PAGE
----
Weekly 11 May 2019

A fatal air crash ends the commercial hopes of Russia’s newest passenger aircraft

Hello! This week we take a detailed looks at the horrific air disaster in Moscow that cost 41 lives and what it means for the future of the first commercial Russia aircraft has produced since the collapse of the Soviet Union. We also explain why U.S. investment bank Morgan Stanley quitting Russia is such a bad sign for the investment climate and take a look at the life of Sergei Dorenko, a legendary journalist who helped bring Putin to power, who died this week.

A fatal air crash ends the commercial hopes of Russia’s newest passenger aircraft

What happened

A total of 41 people died on Sunday when a Sukhoi Superjet caught fire during an emergency landing in Moscow. The disaster immediately led to an unsavoury PR war between the state-owned companies involved in the Superjet project. But the most important business outcome is likely to be the end of that Superjet, the first civilian aircraft Russia has produced since the end of the Soviet Union, will ever be a commercial success.

  • Immediately after take off from Moscow’s Sheremetyevo airport, the Sukhoi Superject operated by Aeroflot, Russia’s national carrier, was hit by lightning, and its automatic flight control system stopped working. The pilots made an emergency landing, but the plane bounced three times on the runway before its tail end was engulfed in a dramatic fireball. Only 37 people of the 78 on board survived.
  • It seems likely the main reason for the disaster was that the pilots were not trained to fly under such difficult conditions. Even though the plane’s systems switched into an emergency mode after the lightning strike, the pilots should have been able to land.
  • The Superjet is the first commercial aircraft developed in Russia in over 30 years. It was an important political project during President Vladimir Putin’s first terms in office: Boeing and other Western companies took part and the state spent invested more than $2 billion. Since the plane has been used for commercial flights (beginning in 2011), it has crashed once, during a 2012 test flight in Indonesia. Pilot error is believed to be the reason for that disaster.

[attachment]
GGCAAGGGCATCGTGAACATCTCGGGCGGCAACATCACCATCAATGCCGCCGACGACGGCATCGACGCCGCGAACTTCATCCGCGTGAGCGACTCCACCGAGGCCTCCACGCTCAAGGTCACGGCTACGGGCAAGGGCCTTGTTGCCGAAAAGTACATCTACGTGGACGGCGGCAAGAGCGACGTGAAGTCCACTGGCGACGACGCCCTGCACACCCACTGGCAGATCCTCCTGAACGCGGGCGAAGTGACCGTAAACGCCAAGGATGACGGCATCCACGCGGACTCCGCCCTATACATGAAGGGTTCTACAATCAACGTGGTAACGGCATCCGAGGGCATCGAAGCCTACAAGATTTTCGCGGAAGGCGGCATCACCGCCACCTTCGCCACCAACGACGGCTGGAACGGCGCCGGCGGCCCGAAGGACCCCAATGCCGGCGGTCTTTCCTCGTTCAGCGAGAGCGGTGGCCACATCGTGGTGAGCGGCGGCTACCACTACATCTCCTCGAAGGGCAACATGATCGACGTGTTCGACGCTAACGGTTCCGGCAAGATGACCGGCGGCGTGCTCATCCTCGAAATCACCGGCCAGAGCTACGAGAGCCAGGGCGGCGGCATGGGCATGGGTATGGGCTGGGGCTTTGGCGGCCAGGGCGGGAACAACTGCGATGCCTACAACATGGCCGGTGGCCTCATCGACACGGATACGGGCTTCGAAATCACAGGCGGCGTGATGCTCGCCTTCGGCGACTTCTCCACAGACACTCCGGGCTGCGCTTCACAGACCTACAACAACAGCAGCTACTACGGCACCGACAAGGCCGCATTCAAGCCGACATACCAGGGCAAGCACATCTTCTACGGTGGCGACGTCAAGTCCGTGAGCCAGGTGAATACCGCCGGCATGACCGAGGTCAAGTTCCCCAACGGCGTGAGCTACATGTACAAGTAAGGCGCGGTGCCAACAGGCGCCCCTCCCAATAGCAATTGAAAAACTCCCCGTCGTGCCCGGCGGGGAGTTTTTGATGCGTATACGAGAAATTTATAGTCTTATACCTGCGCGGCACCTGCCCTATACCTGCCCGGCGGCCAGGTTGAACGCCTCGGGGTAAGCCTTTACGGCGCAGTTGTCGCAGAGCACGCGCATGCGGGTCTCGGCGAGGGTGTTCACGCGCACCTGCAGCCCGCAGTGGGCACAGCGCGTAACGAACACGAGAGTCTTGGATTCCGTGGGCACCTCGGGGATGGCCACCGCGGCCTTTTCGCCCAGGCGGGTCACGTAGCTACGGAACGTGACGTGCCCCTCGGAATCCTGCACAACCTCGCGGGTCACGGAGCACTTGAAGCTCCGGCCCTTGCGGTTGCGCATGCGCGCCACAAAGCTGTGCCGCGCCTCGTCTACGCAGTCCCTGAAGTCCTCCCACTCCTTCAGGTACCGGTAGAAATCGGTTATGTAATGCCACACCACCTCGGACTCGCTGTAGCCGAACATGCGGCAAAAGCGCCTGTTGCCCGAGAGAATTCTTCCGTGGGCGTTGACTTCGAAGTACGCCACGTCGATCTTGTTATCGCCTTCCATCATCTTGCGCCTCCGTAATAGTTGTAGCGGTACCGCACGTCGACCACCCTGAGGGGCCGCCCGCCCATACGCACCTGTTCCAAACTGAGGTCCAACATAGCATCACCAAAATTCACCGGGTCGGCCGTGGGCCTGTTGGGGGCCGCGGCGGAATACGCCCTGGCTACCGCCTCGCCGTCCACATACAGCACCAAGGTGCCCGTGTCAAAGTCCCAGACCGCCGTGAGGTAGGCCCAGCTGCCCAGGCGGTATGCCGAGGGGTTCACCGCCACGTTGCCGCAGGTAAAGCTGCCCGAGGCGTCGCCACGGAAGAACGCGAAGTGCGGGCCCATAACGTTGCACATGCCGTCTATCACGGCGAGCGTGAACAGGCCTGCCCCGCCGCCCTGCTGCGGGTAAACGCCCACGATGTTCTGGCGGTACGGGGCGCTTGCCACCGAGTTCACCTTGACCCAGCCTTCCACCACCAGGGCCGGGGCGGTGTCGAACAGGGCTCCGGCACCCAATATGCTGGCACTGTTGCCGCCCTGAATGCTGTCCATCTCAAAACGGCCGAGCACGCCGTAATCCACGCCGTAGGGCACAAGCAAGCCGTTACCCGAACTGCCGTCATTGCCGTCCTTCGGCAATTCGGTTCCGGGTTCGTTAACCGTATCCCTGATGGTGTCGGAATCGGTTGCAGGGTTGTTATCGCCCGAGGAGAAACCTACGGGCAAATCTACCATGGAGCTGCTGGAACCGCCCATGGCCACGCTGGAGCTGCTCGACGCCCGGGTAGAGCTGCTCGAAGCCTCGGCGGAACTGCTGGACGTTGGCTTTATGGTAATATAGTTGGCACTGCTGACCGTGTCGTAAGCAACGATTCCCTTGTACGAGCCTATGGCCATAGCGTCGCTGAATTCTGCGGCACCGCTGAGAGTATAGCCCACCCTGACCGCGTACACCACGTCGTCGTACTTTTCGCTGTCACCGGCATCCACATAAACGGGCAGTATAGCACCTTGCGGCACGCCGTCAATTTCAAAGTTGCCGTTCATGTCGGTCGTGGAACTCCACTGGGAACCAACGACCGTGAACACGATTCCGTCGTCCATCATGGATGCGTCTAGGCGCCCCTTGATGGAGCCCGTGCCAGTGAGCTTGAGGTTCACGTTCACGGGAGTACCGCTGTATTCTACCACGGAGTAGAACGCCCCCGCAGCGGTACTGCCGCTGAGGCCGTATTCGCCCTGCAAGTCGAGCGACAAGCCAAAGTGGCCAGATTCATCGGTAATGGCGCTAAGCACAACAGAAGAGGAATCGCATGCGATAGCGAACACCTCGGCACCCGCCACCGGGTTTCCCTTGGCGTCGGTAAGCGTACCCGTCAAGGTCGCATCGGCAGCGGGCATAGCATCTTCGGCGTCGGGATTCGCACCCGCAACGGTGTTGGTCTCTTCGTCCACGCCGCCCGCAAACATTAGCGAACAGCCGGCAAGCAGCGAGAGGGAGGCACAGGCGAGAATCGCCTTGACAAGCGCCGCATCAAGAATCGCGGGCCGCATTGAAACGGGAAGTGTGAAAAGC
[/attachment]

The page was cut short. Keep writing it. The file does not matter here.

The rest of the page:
• The Superjet has never had any fatal accidents caused by technical failure, but it does have technical problems that make the aircraft unprofitable to operate. The main issue is a lack of spare parts, which means the Superjet is used by Russian airlines half as frequently as Boeing and Airbus planes. The only two foreign buyers of the Superjet, Mexico’s Interjet and Ireland’s Cityjet are both phasing out the planes due to the servicing difficulties.
  • The largest buyer of Superjet is Aeroflot (which owns 50 of the 180 Superjets made), which doesn’t hide its unhappiness and regularly complains about the producer, Sukhoi (even though its contract means Aeroflot receives compensation for aircraft downtime). But Aeroflot doesn’t have a choice: Superjet is politically important, and the state-owned airline is obliged to be major buyer.

This week’s crash was the most widely reported such tragedy in Russian history. Firstly, it look place in Moscow’s largest airport and was filmed on dozens of mobile phones. Secondly, it was the first fatal crash of a scheduled flight on Russia’s newest civil aircraft. As a result, discussions about the crash in the media and on social networks became a PR war.

  • The crash occurred at 6:30pm, and within an hour it was clear there were fatalities. But, added together, Russia’s three main national television networks dedicated (Rus) less than 10 minutes of their airtime that day to the disaster.
  • Major television channels and at least half of the country’s most popular mainstream media outlets avoided (Rus) mentioning Aeroflot in their coverage. Many of these publications have previously been accused of burying negative news about Aeroflot in order not to jeopardise large advertising contracts with the airline.